University of Vermont

Vermont Quarterly

Alice Neiley '07

Next time I'll just walk

provincetown watertower
Painting by Kate Davis Caldwell '98

Departments / Student Voice

Next time I’ll just walk

A Provincetown collage

by Alice Neiley ’07

October 6, 2006

I wake up at 5 a.m., much too early to leave. I am returning to Provincetown, the bursting, seaside universe in which I spent the summer interning at the Fine Arts Work Center. If there was a dissatisfying part of my work in Provincetown, I don’t remember it. I do remember being surrounded by artists and writers, getting distracted in my office tasks and book alphabetizing because, well, there were so many books to look at, and workshopping my writing with some of the authors I most admire (Marie Howe, Thomas Sayers Ellis, and Collum McCann, among others).

I also remember nearly running over another one of my literary idols, Mary Oliver. I was speeding along the cereal aisle of Grand Union in my pajama pants, flip flops, and socks. Literally, I just missed knocking the poet to the floor. I’m pretty sure I spoke to her, said something like “HumanauhmmanauhmIjustwantedtothankyouforyour-poetry,” but I may have just smiled, maybe tripped over myself, and backed out of the aisle clutching a granola box.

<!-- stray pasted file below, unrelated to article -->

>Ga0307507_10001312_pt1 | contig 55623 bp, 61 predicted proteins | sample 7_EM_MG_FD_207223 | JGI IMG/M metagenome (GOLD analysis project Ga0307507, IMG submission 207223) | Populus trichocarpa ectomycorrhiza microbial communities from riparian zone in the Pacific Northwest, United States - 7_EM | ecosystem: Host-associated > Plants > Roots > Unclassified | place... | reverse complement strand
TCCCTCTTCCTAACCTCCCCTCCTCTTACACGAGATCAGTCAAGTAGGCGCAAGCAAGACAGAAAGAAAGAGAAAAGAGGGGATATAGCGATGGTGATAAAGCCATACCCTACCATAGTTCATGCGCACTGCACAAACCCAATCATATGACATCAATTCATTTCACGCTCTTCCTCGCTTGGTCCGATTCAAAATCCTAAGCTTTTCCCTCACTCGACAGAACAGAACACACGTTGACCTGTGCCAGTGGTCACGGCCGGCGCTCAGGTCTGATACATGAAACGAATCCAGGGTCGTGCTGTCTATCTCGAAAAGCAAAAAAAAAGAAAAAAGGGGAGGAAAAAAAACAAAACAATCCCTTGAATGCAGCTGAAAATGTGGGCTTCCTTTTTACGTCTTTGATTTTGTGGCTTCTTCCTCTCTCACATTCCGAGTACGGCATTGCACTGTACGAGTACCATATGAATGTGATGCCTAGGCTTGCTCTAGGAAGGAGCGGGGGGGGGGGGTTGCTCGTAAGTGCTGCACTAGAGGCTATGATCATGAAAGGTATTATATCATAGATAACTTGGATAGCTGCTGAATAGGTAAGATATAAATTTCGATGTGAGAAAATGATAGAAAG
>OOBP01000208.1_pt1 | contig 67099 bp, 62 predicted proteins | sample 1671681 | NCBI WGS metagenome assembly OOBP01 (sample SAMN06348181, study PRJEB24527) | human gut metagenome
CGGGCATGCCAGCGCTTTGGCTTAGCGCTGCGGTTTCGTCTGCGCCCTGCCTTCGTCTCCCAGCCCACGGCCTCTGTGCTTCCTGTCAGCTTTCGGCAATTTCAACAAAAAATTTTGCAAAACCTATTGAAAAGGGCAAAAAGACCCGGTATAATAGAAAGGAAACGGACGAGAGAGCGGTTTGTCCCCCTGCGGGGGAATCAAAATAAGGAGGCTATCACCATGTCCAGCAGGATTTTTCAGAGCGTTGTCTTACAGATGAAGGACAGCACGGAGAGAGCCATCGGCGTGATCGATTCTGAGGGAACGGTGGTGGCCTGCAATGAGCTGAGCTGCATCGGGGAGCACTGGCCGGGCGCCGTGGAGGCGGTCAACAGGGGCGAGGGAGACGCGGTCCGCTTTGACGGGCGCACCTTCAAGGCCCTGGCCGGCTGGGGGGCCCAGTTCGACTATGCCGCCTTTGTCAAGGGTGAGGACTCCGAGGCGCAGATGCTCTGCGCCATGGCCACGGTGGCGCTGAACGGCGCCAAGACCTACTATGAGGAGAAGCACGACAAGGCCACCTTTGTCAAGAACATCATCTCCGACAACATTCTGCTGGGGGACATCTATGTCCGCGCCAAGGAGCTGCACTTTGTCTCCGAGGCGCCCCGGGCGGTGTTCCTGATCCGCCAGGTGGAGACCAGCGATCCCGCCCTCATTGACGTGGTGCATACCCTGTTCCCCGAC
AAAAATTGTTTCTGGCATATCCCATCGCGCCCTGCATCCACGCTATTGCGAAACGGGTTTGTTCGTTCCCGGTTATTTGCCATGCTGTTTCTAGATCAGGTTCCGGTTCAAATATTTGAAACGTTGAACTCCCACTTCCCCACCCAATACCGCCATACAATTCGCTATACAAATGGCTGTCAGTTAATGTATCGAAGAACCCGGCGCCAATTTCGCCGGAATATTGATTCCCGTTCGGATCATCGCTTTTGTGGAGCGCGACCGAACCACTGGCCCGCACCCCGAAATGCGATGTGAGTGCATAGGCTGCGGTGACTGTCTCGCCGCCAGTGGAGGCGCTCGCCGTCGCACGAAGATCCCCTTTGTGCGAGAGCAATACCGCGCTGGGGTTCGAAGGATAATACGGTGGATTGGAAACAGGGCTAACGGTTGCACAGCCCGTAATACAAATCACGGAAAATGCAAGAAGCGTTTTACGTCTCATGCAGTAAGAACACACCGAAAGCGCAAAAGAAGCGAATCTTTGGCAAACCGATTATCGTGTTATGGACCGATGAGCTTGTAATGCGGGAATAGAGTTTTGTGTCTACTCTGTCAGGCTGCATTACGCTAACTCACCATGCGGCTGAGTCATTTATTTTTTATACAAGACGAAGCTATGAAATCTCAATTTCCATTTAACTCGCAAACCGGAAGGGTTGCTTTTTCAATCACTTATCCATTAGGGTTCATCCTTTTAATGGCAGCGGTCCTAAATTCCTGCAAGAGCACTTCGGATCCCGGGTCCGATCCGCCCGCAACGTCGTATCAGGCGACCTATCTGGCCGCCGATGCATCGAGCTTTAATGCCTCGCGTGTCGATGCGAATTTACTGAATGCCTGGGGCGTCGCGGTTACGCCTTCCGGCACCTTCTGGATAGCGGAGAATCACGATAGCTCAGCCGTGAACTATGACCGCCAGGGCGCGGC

Mary Oliver is one of the reasons I am up at 5 a.m. on a Friday, ready to drive the 350 something miles from Burlington to the tip of Cape Cod—she is giving a reading, a very rare occurrence. I roll around in bed for twenty minutes. 5:20 a.m. I turn on my light, read for twenty minutes. 5:40. I start watching Free Willy, all the way to the part where he steals his foster dad’s truck to cart Willy to the safety of the open sea. My apartment is freezing. Eventually, too excited and cold to wait for that rush I always get when Willy is finally free, I scramble up and begin pacing the floor. I make lists; gather water bottles, gum, apples; spend a ridiculous amount of time debating whether to bring any poetry books with me. Undoubtedly, I will buy Mary Oliver’s newest book while at the reading, but still, I decide to bring Allen Ginsberg’s Howl and Other Poems because it is the smallest on my shelf. I shove it between two notebooks and head out to load the car.